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Lažno je sunce, istina je njegova putanja.

In 1954, a contingent of strange characters would arrive at the newly formed Federal People's Republic of Yugoslavia: men with short mustaches mounting horses, women clothed with 'rebozos', both singing praises to the Mexican Revolution.


Soon, Serbs, Croats, Bosnians, Slovenes, Montenegrins, and Macedonians (among a variety of others) would begin to sing in their own language and at the rhythm of the Mariachi that they saw emerging from the projectors of the movie theatres.

A territory of exceptionality, Mexico imagined by nationalist film directors such as Emilio (El Indio) Fendández and cinematographers such as Gabriel Figueroa, became a fundamental part of the festivities, aspirations and common dreams of a republic inspired by diversity. The proliferation of Yugoslav Mariachis at family parties and in various episodes of the Balkan public life is an endearing memory for a generation that saw disappear, not only the county in which that happened but the world in which the aspiration of an illusory Mexico was a collective condition of various Slavic nations.

Fed by what has been called yugostalgia or yugonostalgia, 'Kamarones, Jugoslavia' rehearses the possibility of a trip to imaginary Yugoslavia through the geography of an allegorical Mexico. Recovering the landscapes, stories, characters, music and iconography of the Mexico of the revolutionary nationalism, and contrasting its validity as a utopian path form the memory of the population that integrated what was revealed as a failed nation project, this exercise seeks to put in highlight the emotional (and even political) value of the contingency of artificial identities.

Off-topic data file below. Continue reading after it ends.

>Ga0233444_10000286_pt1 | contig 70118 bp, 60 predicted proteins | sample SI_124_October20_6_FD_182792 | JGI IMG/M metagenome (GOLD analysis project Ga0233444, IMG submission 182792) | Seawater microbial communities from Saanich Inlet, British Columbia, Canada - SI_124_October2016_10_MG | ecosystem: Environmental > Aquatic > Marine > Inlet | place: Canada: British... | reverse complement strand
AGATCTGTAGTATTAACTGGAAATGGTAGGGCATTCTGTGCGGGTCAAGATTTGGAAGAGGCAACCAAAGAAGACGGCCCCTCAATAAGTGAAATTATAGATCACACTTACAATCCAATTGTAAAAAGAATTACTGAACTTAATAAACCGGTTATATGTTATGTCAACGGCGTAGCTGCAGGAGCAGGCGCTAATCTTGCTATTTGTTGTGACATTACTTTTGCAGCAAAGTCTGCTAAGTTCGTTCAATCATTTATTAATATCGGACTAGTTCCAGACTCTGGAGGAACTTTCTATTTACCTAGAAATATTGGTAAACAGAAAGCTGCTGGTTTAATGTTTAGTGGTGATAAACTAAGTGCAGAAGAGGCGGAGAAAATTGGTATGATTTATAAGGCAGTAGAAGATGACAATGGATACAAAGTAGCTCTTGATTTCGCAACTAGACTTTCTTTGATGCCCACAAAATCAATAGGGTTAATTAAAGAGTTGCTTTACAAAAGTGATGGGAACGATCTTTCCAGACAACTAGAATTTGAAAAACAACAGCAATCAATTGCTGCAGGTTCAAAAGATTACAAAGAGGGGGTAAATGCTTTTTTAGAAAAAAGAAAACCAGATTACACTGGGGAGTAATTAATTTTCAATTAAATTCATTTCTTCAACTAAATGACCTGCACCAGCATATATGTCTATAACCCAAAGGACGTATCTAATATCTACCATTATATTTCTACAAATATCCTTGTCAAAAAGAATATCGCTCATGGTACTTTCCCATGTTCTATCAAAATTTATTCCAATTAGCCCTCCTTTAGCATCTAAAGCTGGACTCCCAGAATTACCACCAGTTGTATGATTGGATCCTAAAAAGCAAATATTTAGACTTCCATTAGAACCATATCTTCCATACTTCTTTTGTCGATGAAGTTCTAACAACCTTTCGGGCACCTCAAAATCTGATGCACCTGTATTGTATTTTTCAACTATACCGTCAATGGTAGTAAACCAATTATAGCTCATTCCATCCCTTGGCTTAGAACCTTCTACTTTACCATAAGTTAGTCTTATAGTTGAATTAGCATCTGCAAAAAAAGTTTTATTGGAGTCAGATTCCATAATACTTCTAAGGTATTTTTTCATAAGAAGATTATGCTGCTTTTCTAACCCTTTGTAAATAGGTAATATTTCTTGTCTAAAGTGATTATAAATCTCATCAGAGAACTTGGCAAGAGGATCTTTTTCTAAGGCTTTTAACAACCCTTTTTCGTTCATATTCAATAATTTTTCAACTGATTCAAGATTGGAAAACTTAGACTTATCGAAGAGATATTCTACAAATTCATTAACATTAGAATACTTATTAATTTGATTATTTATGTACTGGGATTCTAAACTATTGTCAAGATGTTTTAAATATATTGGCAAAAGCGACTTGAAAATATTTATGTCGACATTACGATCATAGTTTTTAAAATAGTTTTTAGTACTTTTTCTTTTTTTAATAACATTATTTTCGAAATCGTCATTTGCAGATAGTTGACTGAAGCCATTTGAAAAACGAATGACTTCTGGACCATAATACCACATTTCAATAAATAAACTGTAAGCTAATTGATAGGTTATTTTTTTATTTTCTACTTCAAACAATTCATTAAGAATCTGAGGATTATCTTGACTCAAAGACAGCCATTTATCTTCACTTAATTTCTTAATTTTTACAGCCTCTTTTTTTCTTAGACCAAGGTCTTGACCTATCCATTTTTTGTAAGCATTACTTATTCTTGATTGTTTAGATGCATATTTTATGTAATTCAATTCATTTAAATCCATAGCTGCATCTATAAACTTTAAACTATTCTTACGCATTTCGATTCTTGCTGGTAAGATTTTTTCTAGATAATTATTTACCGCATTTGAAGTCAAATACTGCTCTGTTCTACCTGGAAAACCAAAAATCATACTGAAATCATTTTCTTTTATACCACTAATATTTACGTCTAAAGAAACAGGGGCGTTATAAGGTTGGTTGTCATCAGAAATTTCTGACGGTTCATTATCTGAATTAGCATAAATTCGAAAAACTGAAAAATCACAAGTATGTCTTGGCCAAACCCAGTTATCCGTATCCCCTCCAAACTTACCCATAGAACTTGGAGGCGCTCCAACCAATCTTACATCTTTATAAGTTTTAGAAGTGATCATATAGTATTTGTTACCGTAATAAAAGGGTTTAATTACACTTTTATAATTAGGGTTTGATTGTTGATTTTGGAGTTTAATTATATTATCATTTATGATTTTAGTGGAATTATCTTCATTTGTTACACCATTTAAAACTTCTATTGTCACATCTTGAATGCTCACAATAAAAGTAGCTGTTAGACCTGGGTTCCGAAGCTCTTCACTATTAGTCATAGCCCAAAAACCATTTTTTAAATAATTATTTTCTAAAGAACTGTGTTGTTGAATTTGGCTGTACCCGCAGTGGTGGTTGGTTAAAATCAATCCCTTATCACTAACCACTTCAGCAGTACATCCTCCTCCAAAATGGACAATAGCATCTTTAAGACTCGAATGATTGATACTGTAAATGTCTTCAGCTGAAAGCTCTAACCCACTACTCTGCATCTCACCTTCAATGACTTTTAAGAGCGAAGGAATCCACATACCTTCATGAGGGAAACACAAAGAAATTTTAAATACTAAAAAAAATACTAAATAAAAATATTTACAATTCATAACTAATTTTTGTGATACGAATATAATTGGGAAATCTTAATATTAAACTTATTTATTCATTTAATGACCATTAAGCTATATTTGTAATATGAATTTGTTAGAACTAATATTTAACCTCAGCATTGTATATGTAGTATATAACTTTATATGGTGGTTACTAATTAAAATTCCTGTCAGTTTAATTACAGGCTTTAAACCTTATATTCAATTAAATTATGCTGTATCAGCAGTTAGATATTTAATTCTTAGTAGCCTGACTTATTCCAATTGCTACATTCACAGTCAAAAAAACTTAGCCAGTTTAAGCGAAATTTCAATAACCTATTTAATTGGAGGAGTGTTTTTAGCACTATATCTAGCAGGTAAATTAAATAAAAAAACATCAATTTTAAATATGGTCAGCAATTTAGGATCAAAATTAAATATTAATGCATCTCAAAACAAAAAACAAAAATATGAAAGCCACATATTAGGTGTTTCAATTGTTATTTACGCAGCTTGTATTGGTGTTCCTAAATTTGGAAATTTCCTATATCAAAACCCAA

In the summer of 2018,  a Stultifera Navis expedition went around Croatia, Bosnia-Herzegovina, Serbia, and Montenegro in search of the town of 'Kamarones', inspired by the homonymous Mexican town in the state of Veracruz. This false premise, the search for a Mexican neighborhood in the middle of the Balkans, served as a trigger for the narrative memory of the unified Yugoslavia of the 1950s. 


From this, testimonies were collected, of how the songs and images of Mexico created diverse emotional strategies among the post-war Yugoslavs to face the future with optimism. In the former Yugoslavia today, was talking about that era has been veiled by official discourse or ethnic and religious antagonisms, talking about Mexico was an alternate way to talk about the common past without fear or political confrontation. Curiously, we recognize this same mechanism in our historical research: "Marichi is a neutral territory" says a character from an Emir Kusturica film set in the cold war.

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